Interview: Humanitarian Coordinator for South Sudan

24 October, 2012
24 August 2012 - Humanitarian Coordinator Toby Lanzer at food distribution site in Yida refugee camp, Unity State. Credit: UNMISS
24 August 2012 - Humanitarian Coordinator Toby Lanzer at food distribution site in Yida refugee camp, Unity State. Credit: UNMISS
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As the world’s youngest country, South Sudan faces numerous challenges. More than half its people don’t have enough to eat, and inter-communal violence has left hundreds of thousands in need of basic life-saving aid. Since conflict broke out in Sudan’s Southern Kordofan and Blue Nile States in 2011, over 170,000 refugees have fled to South Sudan’s Unity and Upper Nile States in search of safety. Hundreds of refugees continue to arrive every month, many of them malnourished and destitute.    

UN agencies and humanitarian organizations are providing life-saving aid to displaced people and those who are short of food, but lack of access and limited funding are affecting their work. This year’s humanitarian appeal for US$1.1 billion is only 57 per cent funded so far. 
Toby Lanzer was appointed Humanitarian Coordinator for South Sudan in July 2012. Here, he talks about the country’s humanitarian and development priorities. 
Q. What are your priorities for South Sudan? 
A. There are many priorities in South Sudan – development, security and humanitarian. There is a link and overlap between these priorities. As the Humanitarian Coordinator, the single biggest priority for me is to make sure that the refugees arriving from Sudan have the protection and assistance that they need immediately. We also need to frame that response within a development context. Unfortunately, it is quite possible that the refugees won’t be able to go home soon. I think we need to do everything we can to empower the refugees so that they can look after themselves – their children can continue their education and people can take advantage of the upcoming planting season. We have to treat people with as much dignity as possible and not simply as victims. These are survivors of what is happening in Sudan and we should do what we can to strengthen their ability to cope with this very difficult situation.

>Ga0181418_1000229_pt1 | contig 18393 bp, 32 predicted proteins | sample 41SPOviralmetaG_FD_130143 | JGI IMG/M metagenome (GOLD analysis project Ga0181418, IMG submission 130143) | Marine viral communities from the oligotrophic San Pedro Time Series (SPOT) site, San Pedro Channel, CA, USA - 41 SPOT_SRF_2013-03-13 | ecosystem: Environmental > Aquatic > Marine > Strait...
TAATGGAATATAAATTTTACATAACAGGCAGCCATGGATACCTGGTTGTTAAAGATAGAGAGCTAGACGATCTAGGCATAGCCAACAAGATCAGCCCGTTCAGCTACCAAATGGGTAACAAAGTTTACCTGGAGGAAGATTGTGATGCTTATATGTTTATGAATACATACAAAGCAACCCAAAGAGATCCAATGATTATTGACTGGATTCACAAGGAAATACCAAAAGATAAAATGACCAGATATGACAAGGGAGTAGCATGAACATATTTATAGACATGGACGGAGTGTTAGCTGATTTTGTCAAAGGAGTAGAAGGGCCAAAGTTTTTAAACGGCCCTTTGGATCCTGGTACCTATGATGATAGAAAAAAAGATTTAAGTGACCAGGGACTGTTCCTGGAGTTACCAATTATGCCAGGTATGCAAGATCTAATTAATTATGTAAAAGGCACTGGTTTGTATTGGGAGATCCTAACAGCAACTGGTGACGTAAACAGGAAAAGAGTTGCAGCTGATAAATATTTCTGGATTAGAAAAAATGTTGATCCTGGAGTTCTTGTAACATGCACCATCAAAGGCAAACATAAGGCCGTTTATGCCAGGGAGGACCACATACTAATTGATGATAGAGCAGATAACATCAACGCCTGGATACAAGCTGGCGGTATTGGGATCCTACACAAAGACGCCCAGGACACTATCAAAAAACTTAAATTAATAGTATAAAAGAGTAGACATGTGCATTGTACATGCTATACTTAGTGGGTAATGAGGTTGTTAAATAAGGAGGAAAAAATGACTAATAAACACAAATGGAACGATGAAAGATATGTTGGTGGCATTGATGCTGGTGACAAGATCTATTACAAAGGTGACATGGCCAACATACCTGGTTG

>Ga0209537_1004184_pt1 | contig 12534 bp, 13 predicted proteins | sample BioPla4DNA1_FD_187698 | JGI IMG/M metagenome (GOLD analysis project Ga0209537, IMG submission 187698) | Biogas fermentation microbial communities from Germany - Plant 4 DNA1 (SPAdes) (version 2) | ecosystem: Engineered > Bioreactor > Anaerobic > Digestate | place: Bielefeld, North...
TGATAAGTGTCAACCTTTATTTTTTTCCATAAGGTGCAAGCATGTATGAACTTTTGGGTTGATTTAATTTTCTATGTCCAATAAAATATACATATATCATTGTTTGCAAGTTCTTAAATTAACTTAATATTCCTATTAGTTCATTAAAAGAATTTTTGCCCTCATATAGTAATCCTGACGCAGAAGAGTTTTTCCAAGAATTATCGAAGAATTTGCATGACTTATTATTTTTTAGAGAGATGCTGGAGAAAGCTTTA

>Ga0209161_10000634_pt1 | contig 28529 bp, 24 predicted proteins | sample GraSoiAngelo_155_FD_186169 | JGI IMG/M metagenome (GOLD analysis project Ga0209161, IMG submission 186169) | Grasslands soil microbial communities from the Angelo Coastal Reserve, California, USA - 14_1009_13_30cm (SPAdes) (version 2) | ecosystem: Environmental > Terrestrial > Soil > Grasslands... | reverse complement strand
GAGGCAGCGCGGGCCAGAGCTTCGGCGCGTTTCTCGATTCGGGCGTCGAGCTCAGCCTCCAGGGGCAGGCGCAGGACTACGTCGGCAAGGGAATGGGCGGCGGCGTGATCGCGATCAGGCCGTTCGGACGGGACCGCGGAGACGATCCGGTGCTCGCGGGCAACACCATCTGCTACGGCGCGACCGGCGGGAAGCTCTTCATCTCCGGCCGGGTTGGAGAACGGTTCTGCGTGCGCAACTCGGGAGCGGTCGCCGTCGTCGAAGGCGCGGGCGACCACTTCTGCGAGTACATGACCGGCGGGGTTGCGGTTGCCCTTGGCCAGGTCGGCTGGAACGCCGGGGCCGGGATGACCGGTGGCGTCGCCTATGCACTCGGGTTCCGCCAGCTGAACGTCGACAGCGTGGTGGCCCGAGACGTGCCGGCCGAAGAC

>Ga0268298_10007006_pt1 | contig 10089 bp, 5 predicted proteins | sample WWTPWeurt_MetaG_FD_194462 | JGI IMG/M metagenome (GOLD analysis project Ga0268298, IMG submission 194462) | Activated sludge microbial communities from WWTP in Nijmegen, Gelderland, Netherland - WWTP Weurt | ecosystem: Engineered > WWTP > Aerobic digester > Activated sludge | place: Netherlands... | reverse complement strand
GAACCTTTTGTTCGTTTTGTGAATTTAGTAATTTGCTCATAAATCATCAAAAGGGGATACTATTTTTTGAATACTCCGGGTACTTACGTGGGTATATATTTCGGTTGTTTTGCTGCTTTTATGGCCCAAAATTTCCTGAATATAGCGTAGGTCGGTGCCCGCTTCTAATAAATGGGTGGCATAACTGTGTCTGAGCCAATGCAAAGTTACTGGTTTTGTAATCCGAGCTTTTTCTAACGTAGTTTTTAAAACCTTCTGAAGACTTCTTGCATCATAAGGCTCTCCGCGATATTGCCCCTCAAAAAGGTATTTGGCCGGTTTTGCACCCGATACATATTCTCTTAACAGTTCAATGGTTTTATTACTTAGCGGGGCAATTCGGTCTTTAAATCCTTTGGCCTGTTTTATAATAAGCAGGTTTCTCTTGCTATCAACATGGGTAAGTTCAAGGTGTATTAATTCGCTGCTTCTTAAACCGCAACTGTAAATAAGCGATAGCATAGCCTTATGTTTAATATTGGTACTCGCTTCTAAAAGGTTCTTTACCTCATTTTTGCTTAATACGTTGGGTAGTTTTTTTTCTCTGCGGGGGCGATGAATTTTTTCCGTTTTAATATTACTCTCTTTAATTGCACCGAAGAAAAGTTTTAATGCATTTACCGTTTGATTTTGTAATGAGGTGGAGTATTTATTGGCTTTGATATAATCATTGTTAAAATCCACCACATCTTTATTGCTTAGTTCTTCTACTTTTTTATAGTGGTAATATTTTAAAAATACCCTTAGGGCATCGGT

The number of food insecure people has gone up considerably in South Sudan. About 2.4 million people are receiving food assistance. I think the World Food Programme (WFP) is doing a fantastic job at changing the approach so that it’s less about hand-outs and more about helping communities develop assets and resilience so that they can eventually become food secure.
Ultimately, South Sudan could care for its own population whether it’s on a day-to-day basis or in moments of distress. The country has a long record of seasonal floods so I think disaster risk reduction, early warning and preparedness have to be very high on our priority list. I was in Warrup State and Northern Bahr El Ghazal where recent floods have affected three times as many people compared to 2011. 
Q. Has there been enough funding to carry out humanitarian work?
A. I think the support for South Sudan had been quite strong throughout this year but the needs have become far greater than we had anticipated. In the beginning of 2012, the consolidated appeal was seeking $776 million but now that is above $1.1 billion. While it is true that the appeal is only funded at 57 per cent, it is 57 per cent of a very, very large amount. I think that we should recognize that the donors, who themselves are living through a period of austerity, have actually stepped up quite well to provide the financial support that UN agencies and NGOs require. In the specific case of refugees, I know that UNHCR requires $20 million just to see through to the end of 2012. What I would like to do is to call on the donors now that it is the onset of the dry season – a six month period where aid agencies have a moment to not only respond to ongoing needs but preposition supplies for the following rainy season. So it is extremely important for money to be available right now so that the agencies can do as much as possible, not only for the dry season but beyond it as the rains strike.